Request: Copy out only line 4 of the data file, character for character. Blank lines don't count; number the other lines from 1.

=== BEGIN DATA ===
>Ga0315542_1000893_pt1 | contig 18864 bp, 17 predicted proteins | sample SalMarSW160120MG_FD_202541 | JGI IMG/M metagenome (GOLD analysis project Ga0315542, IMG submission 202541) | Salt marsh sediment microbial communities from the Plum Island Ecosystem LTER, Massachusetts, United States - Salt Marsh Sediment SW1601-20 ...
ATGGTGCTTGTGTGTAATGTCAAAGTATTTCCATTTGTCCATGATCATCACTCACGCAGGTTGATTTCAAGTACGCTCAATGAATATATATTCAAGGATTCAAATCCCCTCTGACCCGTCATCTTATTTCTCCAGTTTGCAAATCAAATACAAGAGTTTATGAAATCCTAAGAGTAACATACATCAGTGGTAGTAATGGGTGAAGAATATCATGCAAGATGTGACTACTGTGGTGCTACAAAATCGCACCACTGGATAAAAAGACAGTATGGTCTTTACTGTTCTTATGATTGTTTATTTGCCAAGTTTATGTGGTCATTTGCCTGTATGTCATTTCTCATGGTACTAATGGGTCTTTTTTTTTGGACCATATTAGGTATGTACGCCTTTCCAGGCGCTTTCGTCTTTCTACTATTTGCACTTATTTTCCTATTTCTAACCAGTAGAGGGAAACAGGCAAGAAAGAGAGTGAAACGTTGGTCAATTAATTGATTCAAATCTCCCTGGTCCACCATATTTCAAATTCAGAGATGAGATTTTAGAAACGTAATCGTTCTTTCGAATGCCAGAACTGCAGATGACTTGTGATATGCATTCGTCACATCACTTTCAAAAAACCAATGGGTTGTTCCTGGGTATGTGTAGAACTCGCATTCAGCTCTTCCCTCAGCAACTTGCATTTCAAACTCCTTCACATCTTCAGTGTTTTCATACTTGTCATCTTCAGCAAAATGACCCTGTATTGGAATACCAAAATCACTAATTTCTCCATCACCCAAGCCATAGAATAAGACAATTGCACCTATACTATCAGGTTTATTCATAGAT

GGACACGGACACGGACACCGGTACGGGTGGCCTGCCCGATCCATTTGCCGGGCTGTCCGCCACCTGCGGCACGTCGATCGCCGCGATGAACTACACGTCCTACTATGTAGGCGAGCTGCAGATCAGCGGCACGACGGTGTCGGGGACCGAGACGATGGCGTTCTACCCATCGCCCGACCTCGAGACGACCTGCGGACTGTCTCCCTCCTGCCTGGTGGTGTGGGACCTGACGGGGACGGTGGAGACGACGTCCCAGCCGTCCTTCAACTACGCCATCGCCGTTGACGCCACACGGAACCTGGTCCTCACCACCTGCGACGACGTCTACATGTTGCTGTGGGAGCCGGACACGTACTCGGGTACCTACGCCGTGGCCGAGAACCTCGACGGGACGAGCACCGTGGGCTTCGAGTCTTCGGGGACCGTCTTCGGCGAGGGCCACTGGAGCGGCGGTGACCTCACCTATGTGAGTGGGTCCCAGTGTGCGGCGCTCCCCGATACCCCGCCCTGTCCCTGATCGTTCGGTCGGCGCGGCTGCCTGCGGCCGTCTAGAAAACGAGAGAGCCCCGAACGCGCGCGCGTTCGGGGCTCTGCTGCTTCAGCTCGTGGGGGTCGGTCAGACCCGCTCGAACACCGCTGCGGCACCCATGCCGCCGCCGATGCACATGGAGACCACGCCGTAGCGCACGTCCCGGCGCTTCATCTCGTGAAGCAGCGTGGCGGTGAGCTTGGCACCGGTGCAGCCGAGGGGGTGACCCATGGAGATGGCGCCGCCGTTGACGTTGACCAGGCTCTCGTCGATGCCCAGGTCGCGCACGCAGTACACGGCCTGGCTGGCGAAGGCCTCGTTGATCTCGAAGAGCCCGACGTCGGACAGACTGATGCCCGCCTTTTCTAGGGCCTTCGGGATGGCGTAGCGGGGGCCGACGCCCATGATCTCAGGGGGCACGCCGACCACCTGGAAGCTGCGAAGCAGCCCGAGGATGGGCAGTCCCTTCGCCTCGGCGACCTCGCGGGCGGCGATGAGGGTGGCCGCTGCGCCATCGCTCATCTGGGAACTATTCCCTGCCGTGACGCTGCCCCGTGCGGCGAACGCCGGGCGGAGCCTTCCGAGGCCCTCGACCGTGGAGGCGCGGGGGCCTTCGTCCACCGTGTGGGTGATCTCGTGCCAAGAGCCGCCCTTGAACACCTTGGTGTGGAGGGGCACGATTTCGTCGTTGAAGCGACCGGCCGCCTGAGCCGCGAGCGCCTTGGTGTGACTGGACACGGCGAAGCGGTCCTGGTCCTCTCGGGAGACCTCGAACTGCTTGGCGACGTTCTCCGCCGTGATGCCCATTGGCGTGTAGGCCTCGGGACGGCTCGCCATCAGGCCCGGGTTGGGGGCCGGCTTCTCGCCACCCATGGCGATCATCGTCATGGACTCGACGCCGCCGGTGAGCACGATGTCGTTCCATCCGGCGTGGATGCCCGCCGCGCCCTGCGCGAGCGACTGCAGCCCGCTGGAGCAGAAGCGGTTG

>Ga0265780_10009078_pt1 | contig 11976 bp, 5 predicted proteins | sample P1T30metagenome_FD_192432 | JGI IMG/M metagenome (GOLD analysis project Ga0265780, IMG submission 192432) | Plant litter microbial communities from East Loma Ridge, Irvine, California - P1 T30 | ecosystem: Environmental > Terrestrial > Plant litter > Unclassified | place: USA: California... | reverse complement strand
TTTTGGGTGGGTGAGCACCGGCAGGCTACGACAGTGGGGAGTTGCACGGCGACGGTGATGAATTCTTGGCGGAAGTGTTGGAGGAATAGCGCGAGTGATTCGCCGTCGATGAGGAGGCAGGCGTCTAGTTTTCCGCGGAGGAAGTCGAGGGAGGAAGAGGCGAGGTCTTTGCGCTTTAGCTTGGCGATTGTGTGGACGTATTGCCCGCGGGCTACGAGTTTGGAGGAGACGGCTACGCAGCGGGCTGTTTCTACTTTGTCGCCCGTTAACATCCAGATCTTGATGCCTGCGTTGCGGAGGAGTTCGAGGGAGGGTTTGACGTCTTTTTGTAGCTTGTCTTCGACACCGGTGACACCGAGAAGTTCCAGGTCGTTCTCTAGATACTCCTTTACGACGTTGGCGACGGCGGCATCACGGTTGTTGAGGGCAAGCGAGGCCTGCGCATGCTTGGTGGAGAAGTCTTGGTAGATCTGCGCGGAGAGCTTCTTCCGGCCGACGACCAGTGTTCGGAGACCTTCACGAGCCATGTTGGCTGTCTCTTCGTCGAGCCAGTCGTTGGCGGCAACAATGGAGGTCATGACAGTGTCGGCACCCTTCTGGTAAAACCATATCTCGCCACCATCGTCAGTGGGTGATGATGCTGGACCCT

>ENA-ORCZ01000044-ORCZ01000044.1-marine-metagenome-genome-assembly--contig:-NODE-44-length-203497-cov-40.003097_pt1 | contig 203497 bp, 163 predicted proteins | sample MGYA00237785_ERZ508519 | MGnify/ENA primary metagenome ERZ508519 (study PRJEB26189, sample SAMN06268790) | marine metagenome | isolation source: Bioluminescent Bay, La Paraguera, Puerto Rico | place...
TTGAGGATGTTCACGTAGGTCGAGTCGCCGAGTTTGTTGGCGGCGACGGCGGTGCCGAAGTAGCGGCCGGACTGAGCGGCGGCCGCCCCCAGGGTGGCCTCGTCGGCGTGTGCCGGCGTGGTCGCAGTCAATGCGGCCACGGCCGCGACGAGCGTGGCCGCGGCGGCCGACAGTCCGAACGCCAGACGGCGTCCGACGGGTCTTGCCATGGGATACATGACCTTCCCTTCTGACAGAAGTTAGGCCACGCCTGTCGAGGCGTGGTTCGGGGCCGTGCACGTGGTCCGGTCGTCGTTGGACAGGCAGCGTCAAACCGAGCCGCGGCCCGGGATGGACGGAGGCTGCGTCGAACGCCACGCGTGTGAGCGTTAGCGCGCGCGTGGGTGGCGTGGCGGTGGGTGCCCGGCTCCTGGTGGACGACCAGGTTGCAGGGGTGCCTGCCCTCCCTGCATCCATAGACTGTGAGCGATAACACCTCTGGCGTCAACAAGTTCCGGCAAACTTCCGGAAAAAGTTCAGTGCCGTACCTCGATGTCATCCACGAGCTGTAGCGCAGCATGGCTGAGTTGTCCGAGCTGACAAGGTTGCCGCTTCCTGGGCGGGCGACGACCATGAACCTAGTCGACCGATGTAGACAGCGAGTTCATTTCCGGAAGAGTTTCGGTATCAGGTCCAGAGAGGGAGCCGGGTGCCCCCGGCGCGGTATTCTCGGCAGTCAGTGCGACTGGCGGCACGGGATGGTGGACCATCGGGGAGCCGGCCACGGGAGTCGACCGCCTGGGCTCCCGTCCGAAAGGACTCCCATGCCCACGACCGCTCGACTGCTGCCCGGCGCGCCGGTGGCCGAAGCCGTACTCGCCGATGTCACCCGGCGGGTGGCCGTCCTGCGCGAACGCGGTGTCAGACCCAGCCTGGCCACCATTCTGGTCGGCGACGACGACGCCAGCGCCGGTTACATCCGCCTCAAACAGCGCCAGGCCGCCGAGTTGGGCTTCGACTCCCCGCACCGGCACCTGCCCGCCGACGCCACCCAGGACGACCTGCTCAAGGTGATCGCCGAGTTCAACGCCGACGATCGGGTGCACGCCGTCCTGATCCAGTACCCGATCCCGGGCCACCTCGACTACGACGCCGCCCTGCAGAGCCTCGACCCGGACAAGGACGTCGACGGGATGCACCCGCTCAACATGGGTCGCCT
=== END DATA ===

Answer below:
>Ga0265780_10009078_pt1 | contig 11976 bp, 5 predicted proteins | sample P1T30metagenome_FD_192432 | JGI IMG/M metagenome (GOLD analysis project Ga0265780, IMG submission 192432) | Plant litter microbial communities from East Loma Ridge, Irvine, California - P1 T30 | ecosystem: Environmental > Terrestrial > Plant litter > Unclassified | place: USA: California... | reverse complement strand